This article states that
“But some analysts say that by using the maneuver, banks are killing off avenues of low-cost, long-term funding that are needed to fund loans and operations. That, in turn, could make banks more dependent on the low-cost funding lifeline from the European Central Bank.”
This is the downside to Central Bank intervention. Since they will not be allowed to fail, banks know that they can rely on cheap funding from the central banks forever. Therefore, they no longer need to raise private capital. The banks have become permanently dependent on cheap capital provided by the taxpayers.
If you don’t allow banks to fail, then you are allowing your banking system to fail instead. Unproductive banks make less money so investors move on to the productive banks. Eventually, the unproductive banks lose all of their investors causing a bank failure. By removing the unproductive banks from the picture, the whole system becomes more productive on average resulting in greater gains for the entire economy.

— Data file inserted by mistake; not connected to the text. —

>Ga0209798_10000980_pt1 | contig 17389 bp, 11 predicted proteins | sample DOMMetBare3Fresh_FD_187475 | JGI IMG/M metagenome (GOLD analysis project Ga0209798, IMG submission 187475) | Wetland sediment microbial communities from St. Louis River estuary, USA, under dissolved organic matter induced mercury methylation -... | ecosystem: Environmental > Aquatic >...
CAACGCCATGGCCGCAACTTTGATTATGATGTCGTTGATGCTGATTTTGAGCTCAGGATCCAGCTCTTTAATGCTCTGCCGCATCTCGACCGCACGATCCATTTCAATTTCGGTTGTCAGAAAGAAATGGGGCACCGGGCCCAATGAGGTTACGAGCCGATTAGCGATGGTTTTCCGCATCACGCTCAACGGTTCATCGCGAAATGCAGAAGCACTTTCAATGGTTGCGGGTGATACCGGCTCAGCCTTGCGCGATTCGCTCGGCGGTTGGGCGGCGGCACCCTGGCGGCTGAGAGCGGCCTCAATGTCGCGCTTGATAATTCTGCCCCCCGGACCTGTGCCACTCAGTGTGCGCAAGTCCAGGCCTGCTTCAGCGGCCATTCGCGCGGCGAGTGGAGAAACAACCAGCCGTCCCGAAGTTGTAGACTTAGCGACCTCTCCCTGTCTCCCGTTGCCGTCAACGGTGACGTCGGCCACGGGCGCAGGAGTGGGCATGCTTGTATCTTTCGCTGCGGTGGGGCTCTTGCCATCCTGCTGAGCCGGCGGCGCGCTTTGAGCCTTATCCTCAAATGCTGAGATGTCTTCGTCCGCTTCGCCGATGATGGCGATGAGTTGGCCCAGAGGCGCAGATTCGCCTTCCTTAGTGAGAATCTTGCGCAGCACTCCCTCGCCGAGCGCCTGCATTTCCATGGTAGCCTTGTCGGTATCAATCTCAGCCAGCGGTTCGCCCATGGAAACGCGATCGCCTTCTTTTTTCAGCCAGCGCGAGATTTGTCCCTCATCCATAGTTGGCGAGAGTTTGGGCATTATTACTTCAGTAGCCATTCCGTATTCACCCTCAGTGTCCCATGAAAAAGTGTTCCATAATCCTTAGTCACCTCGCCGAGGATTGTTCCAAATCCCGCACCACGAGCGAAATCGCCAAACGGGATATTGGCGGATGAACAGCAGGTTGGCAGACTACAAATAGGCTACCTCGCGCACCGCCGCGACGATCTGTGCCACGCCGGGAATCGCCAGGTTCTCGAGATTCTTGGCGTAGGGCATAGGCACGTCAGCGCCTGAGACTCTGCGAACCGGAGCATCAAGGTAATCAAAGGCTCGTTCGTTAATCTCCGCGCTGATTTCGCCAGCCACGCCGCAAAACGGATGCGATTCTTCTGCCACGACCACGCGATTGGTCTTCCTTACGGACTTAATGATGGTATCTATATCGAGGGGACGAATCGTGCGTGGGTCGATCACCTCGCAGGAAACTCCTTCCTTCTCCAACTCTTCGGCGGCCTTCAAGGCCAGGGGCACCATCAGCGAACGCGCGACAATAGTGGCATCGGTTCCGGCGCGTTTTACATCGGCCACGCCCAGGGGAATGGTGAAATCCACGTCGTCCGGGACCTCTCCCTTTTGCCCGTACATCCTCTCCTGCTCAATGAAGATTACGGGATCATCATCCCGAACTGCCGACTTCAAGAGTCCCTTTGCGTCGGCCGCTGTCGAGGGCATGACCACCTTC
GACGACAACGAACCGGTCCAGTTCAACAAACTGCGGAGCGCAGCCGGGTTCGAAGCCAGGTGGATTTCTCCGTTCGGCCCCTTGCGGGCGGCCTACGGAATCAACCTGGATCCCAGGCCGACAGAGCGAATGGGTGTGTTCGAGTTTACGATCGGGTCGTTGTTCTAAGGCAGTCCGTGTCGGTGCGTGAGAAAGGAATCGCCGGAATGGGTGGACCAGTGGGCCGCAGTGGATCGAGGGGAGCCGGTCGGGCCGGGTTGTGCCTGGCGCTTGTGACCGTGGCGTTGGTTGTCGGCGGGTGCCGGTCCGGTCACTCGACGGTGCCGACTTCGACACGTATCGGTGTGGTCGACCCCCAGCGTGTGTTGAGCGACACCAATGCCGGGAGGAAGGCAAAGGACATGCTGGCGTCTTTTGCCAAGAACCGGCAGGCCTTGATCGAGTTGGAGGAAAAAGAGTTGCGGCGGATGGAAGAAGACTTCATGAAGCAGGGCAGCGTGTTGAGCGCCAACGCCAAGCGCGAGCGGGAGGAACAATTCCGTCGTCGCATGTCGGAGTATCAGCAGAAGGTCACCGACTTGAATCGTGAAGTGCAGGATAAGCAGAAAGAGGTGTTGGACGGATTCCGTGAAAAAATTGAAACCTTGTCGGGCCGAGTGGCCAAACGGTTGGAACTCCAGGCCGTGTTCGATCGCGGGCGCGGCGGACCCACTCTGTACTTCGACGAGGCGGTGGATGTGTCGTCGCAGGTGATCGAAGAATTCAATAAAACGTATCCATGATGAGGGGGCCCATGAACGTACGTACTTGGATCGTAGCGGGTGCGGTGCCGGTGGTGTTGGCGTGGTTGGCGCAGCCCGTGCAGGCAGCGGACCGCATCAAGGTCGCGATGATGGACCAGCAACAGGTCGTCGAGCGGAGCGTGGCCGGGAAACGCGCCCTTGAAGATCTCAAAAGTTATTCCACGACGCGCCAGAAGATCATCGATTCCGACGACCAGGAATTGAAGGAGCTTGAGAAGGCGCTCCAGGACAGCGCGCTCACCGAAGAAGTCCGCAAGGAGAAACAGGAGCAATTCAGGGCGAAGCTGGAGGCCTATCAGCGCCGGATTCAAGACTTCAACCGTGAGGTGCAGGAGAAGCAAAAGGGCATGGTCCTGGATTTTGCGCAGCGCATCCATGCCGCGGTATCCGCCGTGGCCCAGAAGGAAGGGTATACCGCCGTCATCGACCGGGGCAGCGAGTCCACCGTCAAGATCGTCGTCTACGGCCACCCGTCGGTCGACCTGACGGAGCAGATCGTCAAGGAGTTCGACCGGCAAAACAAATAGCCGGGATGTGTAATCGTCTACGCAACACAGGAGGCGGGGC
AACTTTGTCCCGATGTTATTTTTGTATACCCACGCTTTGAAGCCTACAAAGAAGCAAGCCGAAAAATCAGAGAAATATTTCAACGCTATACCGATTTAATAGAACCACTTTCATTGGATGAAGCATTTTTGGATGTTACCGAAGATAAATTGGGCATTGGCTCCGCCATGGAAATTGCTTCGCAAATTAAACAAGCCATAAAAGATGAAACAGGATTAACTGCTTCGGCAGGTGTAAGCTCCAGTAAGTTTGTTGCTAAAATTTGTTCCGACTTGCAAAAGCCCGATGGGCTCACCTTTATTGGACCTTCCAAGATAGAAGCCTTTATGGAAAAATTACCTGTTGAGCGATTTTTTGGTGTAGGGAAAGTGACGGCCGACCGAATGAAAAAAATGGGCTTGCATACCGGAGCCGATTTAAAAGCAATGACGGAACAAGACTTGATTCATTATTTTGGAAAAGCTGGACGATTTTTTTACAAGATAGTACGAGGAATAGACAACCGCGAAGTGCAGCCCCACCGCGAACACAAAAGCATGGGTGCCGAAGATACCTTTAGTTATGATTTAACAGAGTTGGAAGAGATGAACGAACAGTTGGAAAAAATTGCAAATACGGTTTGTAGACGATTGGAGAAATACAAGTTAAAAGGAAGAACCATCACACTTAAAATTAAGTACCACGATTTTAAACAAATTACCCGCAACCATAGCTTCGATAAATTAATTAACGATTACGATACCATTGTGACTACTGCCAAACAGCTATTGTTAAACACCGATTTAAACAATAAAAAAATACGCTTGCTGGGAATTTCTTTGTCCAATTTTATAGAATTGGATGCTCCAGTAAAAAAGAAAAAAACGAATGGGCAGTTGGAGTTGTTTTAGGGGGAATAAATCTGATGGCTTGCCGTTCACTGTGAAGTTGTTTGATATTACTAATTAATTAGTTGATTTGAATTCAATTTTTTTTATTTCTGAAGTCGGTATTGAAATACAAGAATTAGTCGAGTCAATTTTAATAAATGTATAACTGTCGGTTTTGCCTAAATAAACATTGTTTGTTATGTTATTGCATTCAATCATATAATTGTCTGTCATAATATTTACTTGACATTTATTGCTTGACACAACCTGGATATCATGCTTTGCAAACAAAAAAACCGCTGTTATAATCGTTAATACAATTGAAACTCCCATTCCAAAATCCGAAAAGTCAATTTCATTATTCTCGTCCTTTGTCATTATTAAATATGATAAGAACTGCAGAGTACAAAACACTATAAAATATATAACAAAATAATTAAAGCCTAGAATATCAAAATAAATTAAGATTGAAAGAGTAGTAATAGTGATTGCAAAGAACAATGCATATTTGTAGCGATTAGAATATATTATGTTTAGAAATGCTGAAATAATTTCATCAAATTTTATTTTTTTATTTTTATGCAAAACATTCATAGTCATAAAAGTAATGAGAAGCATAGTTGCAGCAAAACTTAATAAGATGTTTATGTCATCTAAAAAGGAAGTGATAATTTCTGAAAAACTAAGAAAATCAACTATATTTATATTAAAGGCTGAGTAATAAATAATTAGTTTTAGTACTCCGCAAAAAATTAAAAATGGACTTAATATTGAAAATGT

When banks are not allowed to fail, the whole banking industry becomes more unproductive subtracting money from the economy. This is exactly what has happened in Japan since 1990, and it is happening here and in Europe as I write.